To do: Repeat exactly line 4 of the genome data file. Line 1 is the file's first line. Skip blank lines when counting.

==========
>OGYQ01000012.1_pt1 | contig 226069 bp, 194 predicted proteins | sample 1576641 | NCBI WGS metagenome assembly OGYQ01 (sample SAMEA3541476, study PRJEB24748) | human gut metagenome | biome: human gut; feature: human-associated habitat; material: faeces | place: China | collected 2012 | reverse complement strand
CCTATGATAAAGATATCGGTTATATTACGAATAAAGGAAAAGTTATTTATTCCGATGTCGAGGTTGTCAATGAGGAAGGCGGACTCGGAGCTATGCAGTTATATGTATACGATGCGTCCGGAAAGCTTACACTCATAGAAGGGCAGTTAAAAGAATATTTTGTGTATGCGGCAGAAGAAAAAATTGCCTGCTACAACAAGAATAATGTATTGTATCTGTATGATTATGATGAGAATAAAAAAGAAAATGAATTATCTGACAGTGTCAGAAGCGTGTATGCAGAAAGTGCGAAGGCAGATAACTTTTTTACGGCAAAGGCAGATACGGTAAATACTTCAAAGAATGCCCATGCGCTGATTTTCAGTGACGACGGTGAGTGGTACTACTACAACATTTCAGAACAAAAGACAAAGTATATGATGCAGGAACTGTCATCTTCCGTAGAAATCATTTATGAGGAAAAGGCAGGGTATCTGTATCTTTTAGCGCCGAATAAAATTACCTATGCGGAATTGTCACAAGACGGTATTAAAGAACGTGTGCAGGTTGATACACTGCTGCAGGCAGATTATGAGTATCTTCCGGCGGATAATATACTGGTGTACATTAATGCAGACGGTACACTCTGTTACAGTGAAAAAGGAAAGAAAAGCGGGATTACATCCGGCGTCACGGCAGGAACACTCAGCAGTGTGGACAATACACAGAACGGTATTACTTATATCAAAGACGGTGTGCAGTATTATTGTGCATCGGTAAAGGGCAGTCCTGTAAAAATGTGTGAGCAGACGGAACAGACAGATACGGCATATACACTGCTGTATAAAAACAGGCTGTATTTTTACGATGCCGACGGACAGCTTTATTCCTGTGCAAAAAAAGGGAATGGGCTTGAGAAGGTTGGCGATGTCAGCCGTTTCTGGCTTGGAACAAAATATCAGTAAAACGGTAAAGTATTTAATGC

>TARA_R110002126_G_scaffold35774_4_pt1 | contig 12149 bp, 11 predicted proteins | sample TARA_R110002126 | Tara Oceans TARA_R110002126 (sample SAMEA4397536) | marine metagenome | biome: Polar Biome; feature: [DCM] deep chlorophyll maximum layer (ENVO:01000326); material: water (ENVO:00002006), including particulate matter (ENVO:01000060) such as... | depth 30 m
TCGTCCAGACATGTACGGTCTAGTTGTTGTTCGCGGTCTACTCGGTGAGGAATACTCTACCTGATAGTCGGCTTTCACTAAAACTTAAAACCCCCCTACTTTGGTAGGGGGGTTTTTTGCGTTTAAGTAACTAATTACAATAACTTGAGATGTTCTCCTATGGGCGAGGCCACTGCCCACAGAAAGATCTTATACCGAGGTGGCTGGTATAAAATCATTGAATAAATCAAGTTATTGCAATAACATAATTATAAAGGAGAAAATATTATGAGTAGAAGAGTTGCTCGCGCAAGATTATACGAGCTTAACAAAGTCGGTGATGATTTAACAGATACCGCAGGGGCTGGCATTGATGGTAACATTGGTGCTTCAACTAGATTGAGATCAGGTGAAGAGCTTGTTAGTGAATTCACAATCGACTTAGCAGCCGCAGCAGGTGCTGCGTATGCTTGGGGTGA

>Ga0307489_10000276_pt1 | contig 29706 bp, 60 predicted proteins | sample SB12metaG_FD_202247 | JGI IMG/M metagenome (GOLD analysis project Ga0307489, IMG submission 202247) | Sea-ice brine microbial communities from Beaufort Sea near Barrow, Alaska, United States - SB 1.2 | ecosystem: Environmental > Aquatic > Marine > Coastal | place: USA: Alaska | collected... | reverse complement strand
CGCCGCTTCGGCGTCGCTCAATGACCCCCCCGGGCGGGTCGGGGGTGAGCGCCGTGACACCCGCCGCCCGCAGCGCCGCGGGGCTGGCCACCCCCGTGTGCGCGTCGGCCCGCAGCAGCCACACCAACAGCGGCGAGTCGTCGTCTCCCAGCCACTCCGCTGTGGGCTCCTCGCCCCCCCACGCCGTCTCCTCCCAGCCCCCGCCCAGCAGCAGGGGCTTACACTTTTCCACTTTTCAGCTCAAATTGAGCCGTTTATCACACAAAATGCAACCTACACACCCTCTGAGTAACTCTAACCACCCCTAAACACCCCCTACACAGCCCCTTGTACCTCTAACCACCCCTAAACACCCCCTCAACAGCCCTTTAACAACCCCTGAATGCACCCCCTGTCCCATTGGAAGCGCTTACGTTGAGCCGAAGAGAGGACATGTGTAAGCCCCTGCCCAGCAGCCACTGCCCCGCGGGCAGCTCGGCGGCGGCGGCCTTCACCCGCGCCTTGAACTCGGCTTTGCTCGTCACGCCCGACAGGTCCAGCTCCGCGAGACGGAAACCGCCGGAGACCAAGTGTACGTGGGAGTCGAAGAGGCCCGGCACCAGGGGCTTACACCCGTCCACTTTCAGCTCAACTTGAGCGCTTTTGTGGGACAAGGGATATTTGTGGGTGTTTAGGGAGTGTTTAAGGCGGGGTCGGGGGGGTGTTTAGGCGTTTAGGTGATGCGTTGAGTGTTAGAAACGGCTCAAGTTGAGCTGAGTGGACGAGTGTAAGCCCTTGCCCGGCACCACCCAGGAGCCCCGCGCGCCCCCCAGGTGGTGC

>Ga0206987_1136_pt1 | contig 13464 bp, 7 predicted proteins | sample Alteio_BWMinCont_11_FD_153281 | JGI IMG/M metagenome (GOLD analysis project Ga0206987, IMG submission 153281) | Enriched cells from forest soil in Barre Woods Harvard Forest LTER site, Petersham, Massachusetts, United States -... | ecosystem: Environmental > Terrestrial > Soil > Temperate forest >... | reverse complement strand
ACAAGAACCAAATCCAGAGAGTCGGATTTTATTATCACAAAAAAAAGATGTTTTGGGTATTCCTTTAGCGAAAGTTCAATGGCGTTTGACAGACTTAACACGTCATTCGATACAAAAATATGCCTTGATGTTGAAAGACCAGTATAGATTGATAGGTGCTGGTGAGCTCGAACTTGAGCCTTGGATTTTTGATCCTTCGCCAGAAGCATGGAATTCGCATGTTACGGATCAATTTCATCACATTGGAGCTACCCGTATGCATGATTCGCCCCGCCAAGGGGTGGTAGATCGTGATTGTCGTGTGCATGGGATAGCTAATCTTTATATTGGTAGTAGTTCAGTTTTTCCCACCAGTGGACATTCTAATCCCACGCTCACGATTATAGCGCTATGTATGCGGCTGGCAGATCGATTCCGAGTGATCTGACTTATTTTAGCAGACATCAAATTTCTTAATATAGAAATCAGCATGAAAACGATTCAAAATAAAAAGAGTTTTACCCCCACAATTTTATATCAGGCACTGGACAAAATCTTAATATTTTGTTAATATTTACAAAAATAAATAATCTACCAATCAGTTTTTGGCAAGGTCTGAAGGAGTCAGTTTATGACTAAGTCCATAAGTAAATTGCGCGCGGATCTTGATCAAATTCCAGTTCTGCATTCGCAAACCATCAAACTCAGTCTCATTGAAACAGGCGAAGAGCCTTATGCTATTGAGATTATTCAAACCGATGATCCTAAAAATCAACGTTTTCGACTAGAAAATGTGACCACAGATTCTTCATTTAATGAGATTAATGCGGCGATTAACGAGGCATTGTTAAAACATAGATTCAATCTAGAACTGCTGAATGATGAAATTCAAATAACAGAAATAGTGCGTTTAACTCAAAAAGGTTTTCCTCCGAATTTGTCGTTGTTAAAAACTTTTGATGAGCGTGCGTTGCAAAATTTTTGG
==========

TCGTCCAGACATGTACGGTCTAGTTGTTGTTCGCGGTCTACTCGGTGAGGAATACTCTACCTGATAGTCGGCTTTCACTAAAACTTAAAACCCCCCTACTTTGGTAGGGGGGTTTTTTGCGTTTAAGTAACTAATTACAATAACTTGAGATGTTCTCCTATGGGCGAGGCCACTGCCCACAGAAAGATCTTATACCGAGGTGGCTGGTATAAAATCATTGAATAAATCAAGTTATTGCAATAACATAATTATAAAGGAGAAAATATTATGAGTAGAAGAGTTGCTCGCGCAAGATTATACGAGCTTAACAAAGTCGGTGATGATTTAACAGATACCGCAGGGGCTGGCATTGATGGTAACATTGGTGCTTCAACTAGATTGAGATCAGGTGAAGAGCTTGTTAGTGAATTCACAATCGACTTAGCAGCCGCAGCAGGTGCTGCGTATGCTTGGGGTGA